StrawberryFrog, a new kind of amphibious strategic and creative communications agency in the heart of Amsterdam, has quickly made a name for itself fighting the world’s most ominous dinosaurs. Frog vs. the dinosaur is the chant. And StrawberryFrog doesn’t just chant, they work for selective cross border international brands like Elle.com, O’Neill Sport, Viagra, Motorola, Heineken and Credit Suisse utilizing new, alternative media. It’s done by hiring talented multicultural creatives from around the world. When pushing a deadline, frogs count on quick delivery from a small place next door called Lunchcafe Winkel. Shift recently managed to sit down with one of the waitresses, Carmen de Haan, to chat about art, Amsterdam, and the global effects of creative marketing strategies for some of the world’s leading brands.
How long have you been waiting tables?
“At Winkel only about six months. I’ve worked in cafes since I was 15, during my studies, but full time just six months.”
Are you hoping to move into another field, or stay in the food service industry?
“I want to do something more “real-life.” I worked for five years at Airmiles, then I quit and travelled for six months in Latin America. And I’ ve been at Winkel since I got back home. It’s okay here, but I definitely want to move on to something new, where I can use my brain more.”
What do the people at StrawberryFrog order most?
“Since their office is so multicultural with employees from 14 different countries their tastes are very eclectic. I love the unleashed cultural mixture the frogs got. Usually, though, they order club sandwiches, soup, and a lot of apple tart. Sometimes we bring over seven or eight at a time.”
Would you ever consider waitressing in a fur bikini?
Oh, like in that la-flamme.com ad?! I heard the bikini in that ad was designed by the same people that did Brigit Bardot’s bikinis back in the fifties. Is that true?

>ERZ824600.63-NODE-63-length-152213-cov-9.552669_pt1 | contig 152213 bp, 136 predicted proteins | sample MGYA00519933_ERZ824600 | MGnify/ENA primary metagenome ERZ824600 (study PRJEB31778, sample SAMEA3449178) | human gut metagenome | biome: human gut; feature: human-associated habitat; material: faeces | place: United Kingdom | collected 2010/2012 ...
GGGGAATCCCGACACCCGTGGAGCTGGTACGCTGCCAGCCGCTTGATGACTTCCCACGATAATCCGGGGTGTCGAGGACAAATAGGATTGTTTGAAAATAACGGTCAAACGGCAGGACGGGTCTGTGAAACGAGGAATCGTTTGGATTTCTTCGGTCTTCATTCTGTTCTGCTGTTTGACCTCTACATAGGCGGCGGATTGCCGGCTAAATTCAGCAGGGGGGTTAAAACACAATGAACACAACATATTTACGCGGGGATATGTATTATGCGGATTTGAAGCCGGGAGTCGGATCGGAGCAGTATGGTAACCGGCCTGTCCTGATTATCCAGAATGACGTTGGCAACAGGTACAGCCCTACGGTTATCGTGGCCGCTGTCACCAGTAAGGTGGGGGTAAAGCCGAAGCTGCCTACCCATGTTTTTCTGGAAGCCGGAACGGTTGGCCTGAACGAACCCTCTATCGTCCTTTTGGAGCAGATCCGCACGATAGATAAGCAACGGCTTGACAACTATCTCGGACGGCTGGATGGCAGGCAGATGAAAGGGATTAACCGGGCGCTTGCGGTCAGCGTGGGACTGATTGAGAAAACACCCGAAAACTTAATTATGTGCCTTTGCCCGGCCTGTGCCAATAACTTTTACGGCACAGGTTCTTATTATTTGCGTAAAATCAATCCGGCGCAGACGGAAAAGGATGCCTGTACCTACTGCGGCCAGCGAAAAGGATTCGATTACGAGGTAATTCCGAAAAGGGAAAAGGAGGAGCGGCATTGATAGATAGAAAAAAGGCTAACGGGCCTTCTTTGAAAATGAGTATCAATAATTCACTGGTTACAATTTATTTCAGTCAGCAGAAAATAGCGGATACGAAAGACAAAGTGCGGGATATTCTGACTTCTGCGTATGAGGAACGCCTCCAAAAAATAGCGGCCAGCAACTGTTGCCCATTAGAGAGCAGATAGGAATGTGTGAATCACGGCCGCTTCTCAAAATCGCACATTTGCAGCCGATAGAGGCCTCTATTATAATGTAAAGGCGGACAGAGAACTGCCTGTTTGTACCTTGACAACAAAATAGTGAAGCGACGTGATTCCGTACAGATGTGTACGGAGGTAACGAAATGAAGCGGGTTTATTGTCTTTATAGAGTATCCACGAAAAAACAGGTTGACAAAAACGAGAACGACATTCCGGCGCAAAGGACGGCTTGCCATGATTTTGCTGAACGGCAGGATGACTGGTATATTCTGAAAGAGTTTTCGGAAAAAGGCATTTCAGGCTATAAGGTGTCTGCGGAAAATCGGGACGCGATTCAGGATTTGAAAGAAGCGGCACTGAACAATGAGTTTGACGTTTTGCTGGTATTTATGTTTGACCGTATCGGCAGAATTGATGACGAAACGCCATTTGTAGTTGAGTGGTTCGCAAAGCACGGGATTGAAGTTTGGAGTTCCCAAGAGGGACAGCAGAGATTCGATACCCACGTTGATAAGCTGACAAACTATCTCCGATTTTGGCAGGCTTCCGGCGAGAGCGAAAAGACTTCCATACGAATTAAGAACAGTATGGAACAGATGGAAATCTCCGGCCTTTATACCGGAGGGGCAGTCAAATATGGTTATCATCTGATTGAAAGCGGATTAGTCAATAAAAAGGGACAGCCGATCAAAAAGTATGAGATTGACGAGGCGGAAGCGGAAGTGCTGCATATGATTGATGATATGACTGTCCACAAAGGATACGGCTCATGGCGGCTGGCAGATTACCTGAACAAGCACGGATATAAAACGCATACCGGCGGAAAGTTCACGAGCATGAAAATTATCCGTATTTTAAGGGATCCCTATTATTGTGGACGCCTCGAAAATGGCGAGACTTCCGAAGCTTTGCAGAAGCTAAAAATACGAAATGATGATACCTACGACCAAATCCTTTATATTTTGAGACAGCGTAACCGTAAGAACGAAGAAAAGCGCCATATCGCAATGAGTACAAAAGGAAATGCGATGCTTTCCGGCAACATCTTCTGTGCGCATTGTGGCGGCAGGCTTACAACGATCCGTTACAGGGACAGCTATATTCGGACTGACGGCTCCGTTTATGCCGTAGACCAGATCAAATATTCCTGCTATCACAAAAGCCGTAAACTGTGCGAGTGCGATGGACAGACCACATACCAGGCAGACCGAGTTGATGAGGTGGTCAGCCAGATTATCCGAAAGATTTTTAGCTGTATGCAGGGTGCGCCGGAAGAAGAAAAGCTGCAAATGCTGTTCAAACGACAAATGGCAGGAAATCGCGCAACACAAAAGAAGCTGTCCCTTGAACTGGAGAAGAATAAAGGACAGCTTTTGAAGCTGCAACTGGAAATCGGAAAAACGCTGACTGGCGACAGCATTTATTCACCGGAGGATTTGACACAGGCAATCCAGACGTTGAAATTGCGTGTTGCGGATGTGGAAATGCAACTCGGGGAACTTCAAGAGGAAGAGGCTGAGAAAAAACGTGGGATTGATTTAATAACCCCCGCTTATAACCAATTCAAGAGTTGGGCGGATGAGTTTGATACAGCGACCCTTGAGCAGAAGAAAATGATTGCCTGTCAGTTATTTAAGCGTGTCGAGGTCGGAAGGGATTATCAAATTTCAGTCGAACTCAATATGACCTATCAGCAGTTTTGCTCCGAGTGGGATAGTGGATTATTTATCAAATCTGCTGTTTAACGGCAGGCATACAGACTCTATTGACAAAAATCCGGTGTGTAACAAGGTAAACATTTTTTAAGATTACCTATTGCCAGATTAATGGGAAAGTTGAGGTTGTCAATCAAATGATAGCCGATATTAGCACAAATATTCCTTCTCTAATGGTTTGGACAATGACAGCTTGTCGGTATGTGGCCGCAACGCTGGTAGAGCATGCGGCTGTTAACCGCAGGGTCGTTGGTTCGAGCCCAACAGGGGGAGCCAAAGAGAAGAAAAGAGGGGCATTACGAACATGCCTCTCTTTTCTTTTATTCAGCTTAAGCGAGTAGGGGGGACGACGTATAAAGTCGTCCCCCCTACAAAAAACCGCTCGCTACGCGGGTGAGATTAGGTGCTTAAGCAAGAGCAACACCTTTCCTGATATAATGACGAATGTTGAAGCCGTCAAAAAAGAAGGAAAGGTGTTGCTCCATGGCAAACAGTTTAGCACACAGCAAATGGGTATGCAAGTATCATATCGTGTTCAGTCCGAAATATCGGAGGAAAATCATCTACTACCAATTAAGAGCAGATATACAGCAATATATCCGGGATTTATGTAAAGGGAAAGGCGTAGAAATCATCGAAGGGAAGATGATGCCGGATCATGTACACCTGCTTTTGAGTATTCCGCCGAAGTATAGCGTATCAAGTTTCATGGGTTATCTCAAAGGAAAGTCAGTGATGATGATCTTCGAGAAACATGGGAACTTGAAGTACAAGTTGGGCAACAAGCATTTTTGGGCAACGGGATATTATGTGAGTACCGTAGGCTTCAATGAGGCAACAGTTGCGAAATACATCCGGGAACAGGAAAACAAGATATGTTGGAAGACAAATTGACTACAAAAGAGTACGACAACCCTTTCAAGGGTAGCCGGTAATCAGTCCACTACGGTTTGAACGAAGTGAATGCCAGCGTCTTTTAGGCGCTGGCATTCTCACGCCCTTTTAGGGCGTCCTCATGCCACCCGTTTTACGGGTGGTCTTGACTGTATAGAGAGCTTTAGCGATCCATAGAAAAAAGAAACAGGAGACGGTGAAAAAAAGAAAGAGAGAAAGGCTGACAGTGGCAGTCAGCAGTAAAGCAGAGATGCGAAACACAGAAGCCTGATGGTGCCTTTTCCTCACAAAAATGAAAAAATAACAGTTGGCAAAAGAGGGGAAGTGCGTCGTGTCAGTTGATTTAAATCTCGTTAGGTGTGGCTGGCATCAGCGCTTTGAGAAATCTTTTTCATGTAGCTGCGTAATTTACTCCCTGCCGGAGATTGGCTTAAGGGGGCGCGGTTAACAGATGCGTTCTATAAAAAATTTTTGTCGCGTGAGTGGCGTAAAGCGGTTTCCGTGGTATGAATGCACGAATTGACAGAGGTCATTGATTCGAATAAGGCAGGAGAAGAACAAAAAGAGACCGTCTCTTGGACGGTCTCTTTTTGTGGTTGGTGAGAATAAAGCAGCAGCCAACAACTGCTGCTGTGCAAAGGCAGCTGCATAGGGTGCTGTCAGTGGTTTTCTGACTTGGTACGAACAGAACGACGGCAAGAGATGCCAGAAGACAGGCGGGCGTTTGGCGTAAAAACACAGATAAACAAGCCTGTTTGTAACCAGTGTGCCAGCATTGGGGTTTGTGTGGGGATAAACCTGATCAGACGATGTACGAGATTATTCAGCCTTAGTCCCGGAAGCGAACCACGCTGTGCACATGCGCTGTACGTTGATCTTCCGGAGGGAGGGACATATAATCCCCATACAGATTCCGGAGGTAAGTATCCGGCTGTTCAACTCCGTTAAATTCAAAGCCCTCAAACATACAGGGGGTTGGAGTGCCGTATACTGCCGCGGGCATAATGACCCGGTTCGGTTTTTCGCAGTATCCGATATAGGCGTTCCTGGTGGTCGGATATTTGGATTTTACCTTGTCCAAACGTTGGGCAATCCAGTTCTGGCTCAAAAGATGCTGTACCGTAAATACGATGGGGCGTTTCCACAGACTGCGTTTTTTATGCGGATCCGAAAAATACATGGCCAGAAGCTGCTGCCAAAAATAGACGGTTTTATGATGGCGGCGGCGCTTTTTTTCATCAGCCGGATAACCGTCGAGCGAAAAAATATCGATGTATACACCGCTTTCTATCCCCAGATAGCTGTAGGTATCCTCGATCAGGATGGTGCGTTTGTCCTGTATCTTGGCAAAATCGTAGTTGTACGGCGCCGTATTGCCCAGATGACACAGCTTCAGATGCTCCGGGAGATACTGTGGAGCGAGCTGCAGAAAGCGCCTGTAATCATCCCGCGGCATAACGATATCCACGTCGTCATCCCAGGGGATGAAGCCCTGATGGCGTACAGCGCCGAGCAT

First of all, we’re asking the questions. And secondly, yeah, that’s true.
How’d you like the Xerox Create Power campaign?
I didn’t realize Xerox made printers til I saw those ads. I thought they only made copiers. I think the ads do a great job of telling you about the high quality of these printers.
We don’t speak French, but what do you think about the ELLE.com campaign?
“I don’t speak much French either, but I think it’s cool. I think the campaign ran in the USA mainly. This campaign really speaks to me as a woman. It’s as if all of the circles make up our stereotype or perception of beauty but ELLE.com sees me as an individual. I also like the way they did the drop shadow on the original design of the ad – very cool, especially on all the online work StrawberryFrog did.”
Don’t you think it’s funny how people sometimes confuse the words “prescription” and “subscription”?
“That reminds me. I really liked the ads StrawberryFrog did for Pharmacia and Upjohn. The distorted, melted image on the left side of the spread paints a clear picture of how this person lives in a world not knowing if she’s sleeping or awake. Showing red behind the word sleep reinforces the copy, making us realize that sleep is being abused to the point of irritation and aggression. This world or shelter she has created is melting before her very eyes.”
Do you like frogs?
“Yes. I like them.”
Do you like strawberries?
“Yes. I love them.”
What’s your favourite museum in Amsterdam?
“I don’t know. We live here, and it’s funny how when you live in a city you don’t really go to the museums.”
Just pick one. We’re not writing a book.
Where do your customers come from?
“We do a lot of business with StrawberryFrog. They are very polite. They throw lots of club sandwich parties, reveling though the afternoon hours with lots of fresh orange juice, cappucinos and our famous apple cake. But when it comes to this big apple cake orgy, I think the reason behind theirlust for this cake is that they have global clients, with cross-border brands, we get customers from all over the world. And we’re in Lonely Planet, so everyone knows that we have great apple cake.”
If StrawberryFrog moves to a new location in Amsterdam, would you want to work in a cafe near the new office?
“When we bring food over we love it because everyone there is so young and informal. When they move, it will hurt the business here. They can phone us and we’ll bring the club sandwich over to the new place.”
Anything else you would like to add?
“Not a hell of a lot, except to say that their frog-like image notwithstaning, these people eat a lot. I mean a lot. And I heard they’re expanding their interactive division – guess we’re gonna be making a lot more apple cake.”